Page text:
Concluding this article, the concept of medicalization started out with the medical dominance which included the increase of medicine's influence and labelling over things thought to be 'normal' life happenings and experiences. Yet, in recent time, this view of the submissive lay down populace, in thrall to expansionist drugs, has been challenged. As a result, as we type in a post-modern time, with an increase of concerns over risk and a drop in the trust of expert specialist, many sociologists claim "that the present day day 'consumer' of medical care plays a dynamic role in causing or resisting medicalization". Furthermore "Such participationcan be difficult as health care consumers become significantly aware of the risks and uncertainty bordering many medical choices". Additionally "the introduction of the present day day consumer not only boosts questions about the notion of medicalisation as a uni-dimensional notion, but also requires consideration of the precise social contexts in which medicalisation occurs" (Ballard and Elston 2005). In addition they suggest that as we get into a post-modern time, conceptualizing medicalisation as a uni-dimensional or as the result of medical dominance primarily is inadequate.
Medicalization has been known as "the processes where social phenomena become perceived and cured as diseases" (Ballard and Elston 2005). It is the process in by issues and encounters that have previously been accounted for in religious, moral, or public contexts then become thought as the main topic of clinical medical knowledge.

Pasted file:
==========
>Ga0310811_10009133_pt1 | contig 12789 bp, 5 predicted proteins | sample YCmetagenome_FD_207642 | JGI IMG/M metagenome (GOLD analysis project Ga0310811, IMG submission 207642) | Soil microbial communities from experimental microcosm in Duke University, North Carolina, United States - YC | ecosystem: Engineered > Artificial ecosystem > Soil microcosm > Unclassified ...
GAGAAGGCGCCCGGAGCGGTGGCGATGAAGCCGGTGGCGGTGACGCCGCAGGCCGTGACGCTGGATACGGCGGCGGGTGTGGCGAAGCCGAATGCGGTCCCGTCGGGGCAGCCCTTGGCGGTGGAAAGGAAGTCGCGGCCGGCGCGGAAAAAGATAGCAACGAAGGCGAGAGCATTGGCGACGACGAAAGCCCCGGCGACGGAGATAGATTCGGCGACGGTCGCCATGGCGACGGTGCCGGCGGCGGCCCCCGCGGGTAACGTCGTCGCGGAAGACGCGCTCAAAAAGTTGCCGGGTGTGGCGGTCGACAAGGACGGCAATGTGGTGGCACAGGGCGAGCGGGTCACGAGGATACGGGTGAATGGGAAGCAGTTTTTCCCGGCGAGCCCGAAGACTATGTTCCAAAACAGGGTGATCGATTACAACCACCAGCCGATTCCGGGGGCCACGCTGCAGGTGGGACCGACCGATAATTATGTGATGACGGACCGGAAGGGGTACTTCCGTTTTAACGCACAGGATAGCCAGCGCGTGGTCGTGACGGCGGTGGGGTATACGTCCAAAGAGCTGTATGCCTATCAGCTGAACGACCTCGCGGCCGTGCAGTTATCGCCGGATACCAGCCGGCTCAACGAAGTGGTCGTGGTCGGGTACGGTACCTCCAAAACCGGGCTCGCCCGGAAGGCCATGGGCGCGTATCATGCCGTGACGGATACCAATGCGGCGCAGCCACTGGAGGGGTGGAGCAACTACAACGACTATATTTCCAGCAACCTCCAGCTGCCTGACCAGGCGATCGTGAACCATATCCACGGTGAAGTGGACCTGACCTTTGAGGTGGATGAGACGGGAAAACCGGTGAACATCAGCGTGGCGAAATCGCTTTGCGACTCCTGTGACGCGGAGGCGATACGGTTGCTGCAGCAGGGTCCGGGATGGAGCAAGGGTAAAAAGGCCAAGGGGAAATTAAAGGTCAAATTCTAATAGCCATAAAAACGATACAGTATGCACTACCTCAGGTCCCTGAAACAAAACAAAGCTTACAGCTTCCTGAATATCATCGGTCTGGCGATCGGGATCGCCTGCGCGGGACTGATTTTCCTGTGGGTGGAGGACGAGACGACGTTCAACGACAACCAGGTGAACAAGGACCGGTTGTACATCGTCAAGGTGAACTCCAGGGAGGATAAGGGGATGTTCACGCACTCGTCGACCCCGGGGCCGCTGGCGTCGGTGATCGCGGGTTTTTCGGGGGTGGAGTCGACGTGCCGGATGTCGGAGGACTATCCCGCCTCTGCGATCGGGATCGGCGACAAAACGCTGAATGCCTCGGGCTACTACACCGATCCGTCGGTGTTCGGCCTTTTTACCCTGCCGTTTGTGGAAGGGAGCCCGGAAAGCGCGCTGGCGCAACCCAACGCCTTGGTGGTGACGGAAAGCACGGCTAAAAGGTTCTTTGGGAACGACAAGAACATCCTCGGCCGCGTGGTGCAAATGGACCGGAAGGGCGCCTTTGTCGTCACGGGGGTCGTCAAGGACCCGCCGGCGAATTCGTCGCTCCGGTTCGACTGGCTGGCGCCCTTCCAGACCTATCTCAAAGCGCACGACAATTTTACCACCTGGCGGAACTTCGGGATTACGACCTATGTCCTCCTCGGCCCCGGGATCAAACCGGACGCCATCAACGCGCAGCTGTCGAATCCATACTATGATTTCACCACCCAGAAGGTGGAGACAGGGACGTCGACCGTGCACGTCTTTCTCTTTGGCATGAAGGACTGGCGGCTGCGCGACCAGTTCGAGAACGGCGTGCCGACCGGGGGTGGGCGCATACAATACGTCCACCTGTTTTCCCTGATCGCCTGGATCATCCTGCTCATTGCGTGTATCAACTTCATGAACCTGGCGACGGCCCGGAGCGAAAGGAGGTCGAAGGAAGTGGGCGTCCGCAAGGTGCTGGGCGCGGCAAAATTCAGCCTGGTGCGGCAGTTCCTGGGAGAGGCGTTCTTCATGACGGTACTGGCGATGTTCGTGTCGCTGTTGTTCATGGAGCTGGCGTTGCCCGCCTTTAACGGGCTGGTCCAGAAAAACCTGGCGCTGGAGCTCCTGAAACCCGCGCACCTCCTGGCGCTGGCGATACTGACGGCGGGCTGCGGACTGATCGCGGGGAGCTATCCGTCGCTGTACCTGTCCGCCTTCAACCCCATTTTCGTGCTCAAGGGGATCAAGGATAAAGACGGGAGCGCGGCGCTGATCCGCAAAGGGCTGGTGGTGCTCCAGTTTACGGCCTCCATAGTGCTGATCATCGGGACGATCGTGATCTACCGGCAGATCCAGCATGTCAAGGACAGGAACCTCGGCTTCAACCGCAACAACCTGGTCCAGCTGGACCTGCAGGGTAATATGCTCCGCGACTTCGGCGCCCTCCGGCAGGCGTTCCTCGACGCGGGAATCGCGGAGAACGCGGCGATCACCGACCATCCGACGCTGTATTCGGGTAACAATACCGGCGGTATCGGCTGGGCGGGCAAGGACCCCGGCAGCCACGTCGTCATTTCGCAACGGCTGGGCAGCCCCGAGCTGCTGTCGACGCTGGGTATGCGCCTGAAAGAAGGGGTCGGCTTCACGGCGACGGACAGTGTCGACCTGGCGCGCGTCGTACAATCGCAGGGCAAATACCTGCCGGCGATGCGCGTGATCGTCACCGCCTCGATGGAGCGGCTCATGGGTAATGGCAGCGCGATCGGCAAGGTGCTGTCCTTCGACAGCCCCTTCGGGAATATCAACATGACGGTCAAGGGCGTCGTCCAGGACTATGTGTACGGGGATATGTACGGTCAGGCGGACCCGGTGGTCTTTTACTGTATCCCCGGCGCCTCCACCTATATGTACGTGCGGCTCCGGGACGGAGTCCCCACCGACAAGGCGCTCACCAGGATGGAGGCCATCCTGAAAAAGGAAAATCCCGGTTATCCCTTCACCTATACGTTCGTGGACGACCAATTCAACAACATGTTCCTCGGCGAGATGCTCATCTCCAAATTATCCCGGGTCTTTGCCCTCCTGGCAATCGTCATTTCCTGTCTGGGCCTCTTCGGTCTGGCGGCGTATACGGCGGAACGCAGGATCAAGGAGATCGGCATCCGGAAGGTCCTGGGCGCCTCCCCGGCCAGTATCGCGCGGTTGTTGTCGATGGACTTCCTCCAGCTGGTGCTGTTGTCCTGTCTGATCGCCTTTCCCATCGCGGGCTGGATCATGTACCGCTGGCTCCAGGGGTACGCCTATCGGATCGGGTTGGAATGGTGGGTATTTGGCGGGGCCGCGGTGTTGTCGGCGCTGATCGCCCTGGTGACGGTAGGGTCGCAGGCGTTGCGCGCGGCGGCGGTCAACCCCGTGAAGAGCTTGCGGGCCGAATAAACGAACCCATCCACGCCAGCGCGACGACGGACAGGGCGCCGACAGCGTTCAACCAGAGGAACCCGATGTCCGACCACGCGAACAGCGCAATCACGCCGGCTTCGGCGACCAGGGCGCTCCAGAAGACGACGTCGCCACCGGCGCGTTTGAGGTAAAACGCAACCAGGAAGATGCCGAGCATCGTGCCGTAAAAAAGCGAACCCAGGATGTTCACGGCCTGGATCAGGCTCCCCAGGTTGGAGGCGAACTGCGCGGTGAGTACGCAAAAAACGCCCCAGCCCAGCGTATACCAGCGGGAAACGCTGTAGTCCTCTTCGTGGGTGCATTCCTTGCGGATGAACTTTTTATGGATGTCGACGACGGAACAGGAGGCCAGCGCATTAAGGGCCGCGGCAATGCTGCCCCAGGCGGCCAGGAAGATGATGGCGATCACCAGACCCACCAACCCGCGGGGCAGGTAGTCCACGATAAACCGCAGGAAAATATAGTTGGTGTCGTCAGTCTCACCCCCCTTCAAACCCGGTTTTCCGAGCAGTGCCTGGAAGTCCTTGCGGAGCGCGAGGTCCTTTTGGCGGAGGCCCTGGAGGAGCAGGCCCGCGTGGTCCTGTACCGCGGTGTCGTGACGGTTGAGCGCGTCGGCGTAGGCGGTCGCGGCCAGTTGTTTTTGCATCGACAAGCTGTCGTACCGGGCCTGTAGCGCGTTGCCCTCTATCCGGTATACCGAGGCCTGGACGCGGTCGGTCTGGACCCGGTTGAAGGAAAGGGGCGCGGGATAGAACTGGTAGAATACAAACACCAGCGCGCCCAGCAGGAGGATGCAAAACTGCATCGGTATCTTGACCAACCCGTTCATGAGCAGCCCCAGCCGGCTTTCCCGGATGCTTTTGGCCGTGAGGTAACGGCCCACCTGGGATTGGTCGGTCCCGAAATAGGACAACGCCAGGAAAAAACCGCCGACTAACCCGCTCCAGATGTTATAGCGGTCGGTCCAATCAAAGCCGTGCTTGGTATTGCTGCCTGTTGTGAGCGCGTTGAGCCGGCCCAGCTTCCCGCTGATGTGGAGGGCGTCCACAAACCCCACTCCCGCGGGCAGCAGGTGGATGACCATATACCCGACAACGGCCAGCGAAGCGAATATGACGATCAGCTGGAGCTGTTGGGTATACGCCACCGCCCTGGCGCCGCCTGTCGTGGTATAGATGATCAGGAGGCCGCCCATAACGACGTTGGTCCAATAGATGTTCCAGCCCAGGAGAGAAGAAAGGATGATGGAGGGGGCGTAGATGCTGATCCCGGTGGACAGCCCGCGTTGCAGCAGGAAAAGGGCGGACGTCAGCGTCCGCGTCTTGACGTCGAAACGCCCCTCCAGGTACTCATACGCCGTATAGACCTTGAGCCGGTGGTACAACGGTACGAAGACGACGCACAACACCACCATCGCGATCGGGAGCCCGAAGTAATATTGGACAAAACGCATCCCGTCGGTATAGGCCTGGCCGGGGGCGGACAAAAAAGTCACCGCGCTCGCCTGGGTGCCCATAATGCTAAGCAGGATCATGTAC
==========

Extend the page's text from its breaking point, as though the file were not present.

The idea itself questions the fact that physical conditions themselves constitute a sickness. It argues that the classification and id of diseases is socially produced and. It's been suggested that remedies is seen as being instilled with subjective assumptions of the contemporary society where it developed. Additionally, it argues that the classification and identification of diseases is socially made and, along with the rest of knowledge, is definately not achieving the ideals of objectivity and neutrality. The medical thesis "has much to recommendincluding the creation of new understanding of the social techniques involved in the development and response to medical examination and treatment" (Gabe et al. 2004: 62).
The concept pays to for understanding shifting ideas about health insurance and illness in a way that the "developments also donate to the development of new medical categories" labelling every day life experiences which may proceed through as a medical issue.
It can be criticised since it enables a reliance on science, medication and doctors and advertised consumerism. For instance it could have a proposed upsurge in pharmaceuticalisation without medicalization because medical career would have by-passed. For instance it would promote consumerism, and folks would purchase drugs and drugs over the internet, or in pharmacies. This could be unsafe. Gabe at. Al observed that while there are criticisms to be made, "medicalization remains a good concept for sociologists of health and illness" (Gabe et al 2004: 62).